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But the jewel in the crown will undoubtedly be the Gagosian Gallery, widely considered the world’s top. Gagosian is known for having his finger on the pulse of promising new markets and has opened 11 locations worldwide.

The gallery’s stand at ArtRio, which is expected to feature a 1937 Picasso as well as an extensive sculpture wing, is Gagosian’s first foray into South America. Rio’s art community was abuzz with rumors that he was planning on setting up permanent shop in the city, but the Los Angeles-born dealer called the ArtRio stand “a test of the appetite” there.

“We’ve had some success in recent years selling to Brazilian collectors at other galleries that we have in London and Paris, but honestly we don’t really know what to expect,” Gagosian said in a telephone interview. “Hopefully that’s just the tip of the iceberg and there are a lot of other collectors there in Rio.”

Artists themselves welcome the attention, and say it’s based on more than just an increase in Brazilians’ wealth.

Sculptor Raul Mourao has watched Rio’s art scene establish itself in the last two decades. When he started, there weren’t more than a dozen books out on Brazilian art in general. The opening of a single exhibit in Rio was a novelty that made news.

Now, dozens of exhibits show in Rio at any given time, and an established culture of publicly financed displays has taken root. Mourao has two openings in the coming month: one in a private gallery and one in a public square, where he’ll show six massive outdoor sculptures.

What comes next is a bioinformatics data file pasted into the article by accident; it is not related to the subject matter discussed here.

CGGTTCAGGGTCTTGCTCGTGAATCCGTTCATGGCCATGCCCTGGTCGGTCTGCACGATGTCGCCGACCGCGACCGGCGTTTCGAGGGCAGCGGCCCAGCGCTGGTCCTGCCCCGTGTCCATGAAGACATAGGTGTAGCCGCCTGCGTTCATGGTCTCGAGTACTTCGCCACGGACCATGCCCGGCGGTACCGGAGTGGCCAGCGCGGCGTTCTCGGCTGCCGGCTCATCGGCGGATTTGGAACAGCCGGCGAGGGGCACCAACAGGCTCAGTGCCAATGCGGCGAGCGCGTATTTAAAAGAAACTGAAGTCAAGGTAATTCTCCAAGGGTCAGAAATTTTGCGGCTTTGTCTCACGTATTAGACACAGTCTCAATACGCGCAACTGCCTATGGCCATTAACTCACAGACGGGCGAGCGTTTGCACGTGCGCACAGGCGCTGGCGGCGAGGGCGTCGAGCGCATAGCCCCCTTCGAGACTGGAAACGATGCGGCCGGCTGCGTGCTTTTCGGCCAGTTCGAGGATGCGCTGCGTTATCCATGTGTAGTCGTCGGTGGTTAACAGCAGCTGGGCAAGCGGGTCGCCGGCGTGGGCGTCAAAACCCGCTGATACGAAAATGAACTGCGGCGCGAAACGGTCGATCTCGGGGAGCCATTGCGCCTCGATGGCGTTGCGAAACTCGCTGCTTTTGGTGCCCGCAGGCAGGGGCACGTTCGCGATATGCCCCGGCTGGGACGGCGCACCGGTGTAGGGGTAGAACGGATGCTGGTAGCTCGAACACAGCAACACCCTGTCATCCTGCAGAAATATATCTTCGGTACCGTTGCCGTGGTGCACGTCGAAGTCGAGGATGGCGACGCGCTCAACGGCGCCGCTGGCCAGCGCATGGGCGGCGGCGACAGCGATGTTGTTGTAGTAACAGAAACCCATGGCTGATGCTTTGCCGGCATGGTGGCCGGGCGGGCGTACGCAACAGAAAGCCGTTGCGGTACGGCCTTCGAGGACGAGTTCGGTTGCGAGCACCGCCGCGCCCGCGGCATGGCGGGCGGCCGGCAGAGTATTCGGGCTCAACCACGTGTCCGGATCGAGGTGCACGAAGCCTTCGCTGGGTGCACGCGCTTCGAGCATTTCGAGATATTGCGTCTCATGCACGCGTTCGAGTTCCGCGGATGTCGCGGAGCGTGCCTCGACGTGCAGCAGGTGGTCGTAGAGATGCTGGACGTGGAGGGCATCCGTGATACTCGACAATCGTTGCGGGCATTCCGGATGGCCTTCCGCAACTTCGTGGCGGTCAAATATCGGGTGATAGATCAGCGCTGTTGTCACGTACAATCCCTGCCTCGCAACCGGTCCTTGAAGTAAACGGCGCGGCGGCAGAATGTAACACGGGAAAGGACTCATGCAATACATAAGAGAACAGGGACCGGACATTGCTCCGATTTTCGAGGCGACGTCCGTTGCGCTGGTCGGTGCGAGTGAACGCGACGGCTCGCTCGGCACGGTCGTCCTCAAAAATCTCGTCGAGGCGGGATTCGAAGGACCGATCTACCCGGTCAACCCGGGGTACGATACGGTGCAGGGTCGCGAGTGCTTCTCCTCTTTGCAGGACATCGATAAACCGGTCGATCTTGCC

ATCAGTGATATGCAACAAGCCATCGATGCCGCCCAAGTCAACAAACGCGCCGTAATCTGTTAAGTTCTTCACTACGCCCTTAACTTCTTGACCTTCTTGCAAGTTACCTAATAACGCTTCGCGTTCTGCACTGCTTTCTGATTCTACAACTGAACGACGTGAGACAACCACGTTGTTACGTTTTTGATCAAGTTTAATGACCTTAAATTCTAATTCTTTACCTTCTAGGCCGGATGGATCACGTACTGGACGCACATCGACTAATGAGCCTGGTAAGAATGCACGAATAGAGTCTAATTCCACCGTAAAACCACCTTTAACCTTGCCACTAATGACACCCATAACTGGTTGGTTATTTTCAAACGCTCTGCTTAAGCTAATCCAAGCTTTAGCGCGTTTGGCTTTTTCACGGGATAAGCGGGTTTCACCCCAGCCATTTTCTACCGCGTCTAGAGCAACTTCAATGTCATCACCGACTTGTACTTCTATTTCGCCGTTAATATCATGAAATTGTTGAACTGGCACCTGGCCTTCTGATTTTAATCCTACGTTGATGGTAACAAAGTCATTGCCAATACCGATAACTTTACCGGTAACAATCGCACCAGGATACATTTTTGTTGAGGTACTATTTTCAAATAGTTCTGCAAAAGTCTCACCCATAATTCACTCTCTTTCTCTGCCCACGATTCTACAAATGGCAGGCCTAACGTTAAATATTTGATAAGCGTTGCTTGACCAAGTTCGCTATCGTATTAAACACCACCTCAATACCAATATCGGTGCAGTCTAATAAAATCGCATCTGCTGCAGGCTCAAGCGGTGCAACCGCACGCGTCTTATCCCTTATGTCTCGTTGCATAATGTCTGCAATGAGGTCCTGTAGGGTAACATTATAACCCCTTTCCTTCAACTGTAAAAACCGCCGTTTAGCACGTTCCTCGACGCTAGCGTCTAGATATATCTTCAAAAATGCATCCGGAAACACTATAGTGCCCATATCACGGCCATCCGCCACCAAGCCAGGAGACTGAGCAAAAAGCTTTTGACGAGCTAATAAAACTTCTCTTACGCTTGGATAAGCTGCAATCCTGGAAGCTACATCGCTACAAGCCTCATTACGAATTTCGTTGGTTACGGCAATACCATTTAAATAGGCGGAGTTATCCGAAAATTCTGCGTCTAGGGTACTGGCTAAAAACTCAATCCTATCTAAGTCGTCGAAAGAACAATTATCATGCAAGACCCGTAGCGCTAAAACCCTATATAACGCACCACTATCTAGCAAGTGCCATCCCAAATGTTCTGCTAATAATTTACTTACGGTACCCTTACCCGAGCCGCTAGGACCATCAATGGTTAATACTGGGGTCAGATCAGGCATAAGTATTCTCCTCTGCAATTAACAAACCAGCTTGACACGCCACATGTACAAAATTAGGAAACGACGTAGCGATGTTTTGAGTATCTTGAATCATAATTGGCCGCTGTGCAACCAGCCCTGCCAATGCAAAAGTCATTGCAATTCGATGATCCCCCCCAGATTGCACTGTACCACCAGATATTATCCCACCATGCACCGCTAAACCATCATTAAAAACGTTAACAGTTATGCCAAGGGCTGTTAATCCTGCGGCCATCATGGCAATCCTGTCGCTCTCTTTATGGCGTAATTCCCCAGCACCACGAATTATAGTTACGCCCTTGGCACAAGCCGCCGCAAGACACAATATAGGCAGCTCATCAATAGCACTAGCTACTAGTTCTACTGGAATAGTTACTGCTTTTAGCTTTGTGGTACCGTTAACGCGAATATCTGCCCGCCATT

“It’s not just the art market; it’s the whole cultural scene that’s booming,” he said. “There are more plays, more movies, more books. Brazil as a whole is growing, and it’s natural that the art and cultural markets grow along with it.”

“If we didn’t have a rich history, fascinating work, a group of good artists, interesting movements, money wouldn’t make a difference,” Mourao said. “What is happening now, though, is that artists can produce with more confidence, in a field that is more welcoming.”

Other top international galleries making their debut at ArtRio include Japanese artist Takashi Murakami’s KaiKai Kiki, New York’s David Zwirner and White Cube of London, organizers said.

One major question is whether authorities will lift a hefty import tax that can end up hiking the cost of imported artwork by as much as 50 percent above market prices. Last year, a one-time exemption was announced on the eve of the fair.

Partly as a result of the tax, Rio’s new collectors tend to focus on homegrown artists, at least at first, said ArtRio’s Valansi.

“We’re seeing that a lot of collectors here, who started off focusing on domestic artists, have begun to open their collections to international art,” she said.

That’s the case of clothing vendor Silva, who started out selling cut-rate jeans in Rio’s suburbs and became the top salesman at one of the city’s most exclusive boutiques.

He began his collection seven years ago with a slim, multicolored statue he bought for $90. Now, he says, he invests 30 to 40 percent of his salary on art.

His ever-burgeoning collection of 60-plus pieces, including a Medusa head-emblazoned plate by Brazilian star Vik Muniz, lend his apartment the feel of a lived-in museum.

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